A couple of weeks ago, buds started to appear on it, and at this point, it's continuing its skyscraper-like growth. We're collected a bucket of composted manure from the plot, and scattered it over the base of the bush. 


The blackcurrant is a really decent addition to the garden. It's a decent looking plant, and gives off a fantastic aroma. 


(Pictured right, you can see the original "graft" that the blackcurrant grew from - its the straight "twig" in the dead centre of the bush). 
The extent to which the blackcurrant has grown this year is obvious from the photo to the left - last years growth is the "woody" grey part of the stem towards the bottom. All the green stem is this years growth (so far!). It's about fifteen centimetres growth so far. 


I'm training some of the branches against the trellis to ensure they don't get crowded. Hopefully this will also make it easier to pick the fruit in years to come.
The leaves will come in useful to make a fruit tea. 


And, leaving the best news for last, our blackcurrant bush has started to produce fruit (pictured right). There are several bunches of these berries growing on the bush. I'm really excited about when I can finally harvest them, though I'm in several minds as to what to do with the berries - jam? - cordial? 
Any ideas greatly appreciated, please just leave a comment on the bottom of the blog.
There's also some good news on the gooseberry front. The gooseberry sapling I planted this year hadn't shown any signs of life, and after the frosts of early April, I had given it up for dead. 
However, after checking on it today, I discovered a few buds shooting up.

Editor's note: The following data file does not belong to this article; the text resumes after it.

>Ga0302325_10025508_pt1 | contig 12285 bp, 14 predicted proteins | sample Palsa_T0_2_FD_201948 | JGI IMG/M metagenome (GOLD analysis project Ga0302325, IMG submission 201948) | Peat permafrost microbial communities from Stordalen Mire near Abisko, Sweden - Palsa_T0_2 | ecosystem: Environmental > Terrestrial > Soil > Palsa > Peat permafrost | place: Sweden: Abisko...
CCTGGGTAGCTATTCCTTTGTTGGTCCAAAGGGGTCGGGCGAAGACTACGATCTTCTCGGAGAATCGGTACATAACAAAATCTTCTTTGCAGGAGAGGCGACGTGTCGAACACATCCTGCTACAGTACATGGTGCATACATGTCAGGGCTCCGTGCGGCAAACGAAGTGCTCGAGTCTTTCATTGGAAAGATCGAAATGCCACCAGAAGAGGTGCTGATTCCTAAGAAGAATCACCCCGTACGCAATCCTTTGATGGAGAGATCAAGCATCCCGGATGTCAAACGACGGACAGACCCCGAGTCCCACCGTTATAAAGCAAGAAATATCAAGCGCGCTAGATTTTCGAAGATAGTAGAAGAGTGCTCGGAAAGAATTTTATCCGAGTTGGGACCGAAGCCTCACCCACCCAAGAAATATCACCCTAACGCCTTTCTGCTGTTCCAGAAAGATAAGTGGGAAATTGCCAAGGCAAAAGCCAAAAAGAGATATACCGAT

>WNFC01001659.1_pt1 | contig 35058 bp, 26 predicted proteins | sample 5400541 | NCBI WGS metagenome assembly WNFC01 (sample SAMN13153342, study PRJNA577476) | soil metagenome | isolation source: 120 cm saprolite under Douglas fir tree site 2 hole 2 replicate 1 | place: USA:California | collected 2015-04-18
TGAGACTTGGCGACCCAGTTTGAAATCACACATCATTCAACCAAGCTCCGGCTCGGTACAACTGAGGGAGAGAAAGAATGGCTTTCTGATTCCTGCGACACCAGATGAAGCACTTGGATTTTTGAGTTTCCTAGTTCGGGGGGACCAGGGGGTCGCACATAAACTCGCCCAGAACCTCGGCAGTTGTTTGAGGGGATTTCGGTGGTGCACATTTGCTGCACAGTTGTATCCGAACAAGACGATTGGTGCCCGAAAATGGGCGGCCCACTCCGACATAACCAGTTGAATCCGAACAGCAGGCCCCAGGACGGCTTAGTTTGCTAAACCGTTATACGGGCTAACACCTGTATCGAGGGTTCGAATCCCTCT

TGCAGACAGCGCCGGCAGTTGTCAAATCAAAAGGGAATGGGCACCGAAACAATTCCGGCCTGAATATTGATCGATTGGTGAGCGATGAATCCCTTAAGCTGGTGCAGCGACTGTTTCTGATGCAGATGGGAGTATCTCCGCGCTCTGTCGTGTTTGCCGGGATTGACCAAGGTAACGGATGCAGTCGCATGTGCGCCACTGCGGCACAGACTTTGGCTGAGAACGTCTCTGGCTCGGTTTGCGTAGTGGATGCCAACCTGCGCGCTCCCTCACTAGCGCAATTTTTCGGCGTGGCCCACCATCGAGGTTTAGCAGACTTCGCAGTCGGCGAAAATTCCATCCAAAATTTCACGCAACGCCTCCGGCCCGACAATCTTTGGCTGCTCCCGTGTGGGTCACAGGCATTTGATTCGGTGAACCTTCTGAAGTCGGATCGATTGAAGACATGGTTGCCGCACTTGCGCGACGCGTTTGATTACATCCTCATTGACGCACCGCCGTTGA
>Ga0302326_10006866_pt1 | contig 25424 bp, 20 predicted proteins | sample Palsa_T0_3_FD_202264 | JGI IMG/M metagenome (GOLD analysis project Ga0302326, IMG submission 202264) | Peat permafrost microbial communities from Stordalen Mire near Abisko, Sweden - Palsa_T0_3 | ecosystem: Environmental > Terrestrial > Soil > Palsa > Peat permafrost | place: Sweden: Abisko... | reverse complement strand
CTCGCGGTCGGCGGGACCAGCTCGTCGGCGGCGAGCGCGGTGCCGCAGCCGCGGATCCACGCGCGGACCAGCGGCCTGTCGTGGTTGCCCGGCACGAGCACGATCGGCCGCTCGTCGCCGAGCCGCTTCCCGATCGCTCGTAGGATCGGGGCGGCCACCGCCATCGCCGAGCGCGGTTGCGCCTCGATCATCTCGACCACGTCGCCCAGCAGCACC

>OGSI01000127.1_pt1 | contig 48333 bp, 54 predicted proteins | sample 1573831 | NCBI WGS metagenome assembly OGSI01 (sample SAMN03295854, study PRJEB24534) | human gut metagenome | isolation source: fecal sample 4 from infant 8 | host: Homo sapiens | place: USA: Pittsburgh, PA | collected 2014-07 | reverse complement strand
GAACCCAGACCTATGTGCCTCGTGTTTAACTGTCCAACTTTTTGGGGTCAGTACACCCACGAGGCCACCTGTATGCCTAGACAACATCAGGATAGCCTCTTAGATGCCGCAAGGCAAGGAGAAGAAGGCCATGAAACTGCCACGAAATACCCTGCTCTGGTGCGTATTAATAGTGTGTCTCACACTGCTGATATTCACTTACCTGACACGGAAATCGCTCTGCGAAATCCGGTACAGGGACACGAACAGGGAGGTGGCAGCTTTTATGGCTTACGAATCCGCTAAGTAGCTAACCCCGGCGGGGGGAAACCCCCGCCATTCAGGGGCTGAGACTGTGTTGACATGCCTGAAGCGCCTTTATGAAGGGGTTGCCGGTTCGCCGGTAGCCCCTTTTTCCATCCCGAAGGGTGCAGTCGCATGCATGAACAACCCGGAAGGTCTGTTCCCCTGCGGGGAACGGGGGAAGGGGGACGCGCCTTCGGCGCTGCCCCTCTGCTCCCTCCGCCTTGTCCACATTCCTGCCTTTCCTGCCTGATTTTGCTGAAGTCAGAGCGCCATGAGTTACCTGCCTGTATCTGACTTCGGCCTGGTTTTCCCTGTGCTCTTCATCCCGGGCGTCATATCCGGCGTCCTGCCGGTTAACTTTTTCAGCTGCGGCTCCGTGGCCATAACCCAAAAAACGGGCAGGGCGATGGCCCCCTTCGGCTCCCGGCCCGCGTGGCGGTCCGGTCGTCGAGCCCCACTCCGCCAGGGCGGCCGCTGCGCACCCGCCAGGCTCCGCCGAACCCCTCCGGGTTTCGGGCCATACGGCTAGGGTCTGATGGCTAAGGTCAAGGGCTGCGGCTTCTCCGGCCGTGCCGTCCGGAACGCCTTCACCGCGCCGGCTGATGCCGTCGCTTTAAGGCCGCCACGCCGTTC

It's not much, but the blackcurrant had small beginnings too, so I'll be patient. The idea of having both gooseberries and blackcurrants growing in our back garden next year is a very satisfying one!  
Strawberries
Last year we planted out a few strawberry plants, which grew some decent strawberries (every single one of which was enjoyed by Thomas!). In the autumn, these plants sent out "runners", which I replanted around the garden. These runners are now starting to blossom, as can be seen from the picture above. Not sure quite yet how many strawberry plants survived, but every one is a bonus. More details will follow on my blogs in the future.

On a final note - the forager in me wouldn't be happy unless I mentioned that some "hairy bittercress" (Cardamine hirsuta, pictured left) is growing fairly prolifically at the bottom of my garden. 

Most people would think of this as a weed - myself included. However I also know that this is a perfectly edible little gem of a weed - and it's not bitter at all.
As its name suggests, it tastes almost exactly like the "normal" cress most people will be used to - i.e nice and peppery, a lovely addition to a summer salad. 

1 comment:

sarah gill said...

PIEEEEEEEEEEEEEEEEEEEEEEEEEEEEEEEEEEEEEEEEEEEEEEEEEEEEEEEEEEEEEEEEEEEEEEEEEEEEEEEEEEEEEEEEEEEEEEEEEEEEEEEEEEEEEEE

With the blackcurrants. For my face-hole.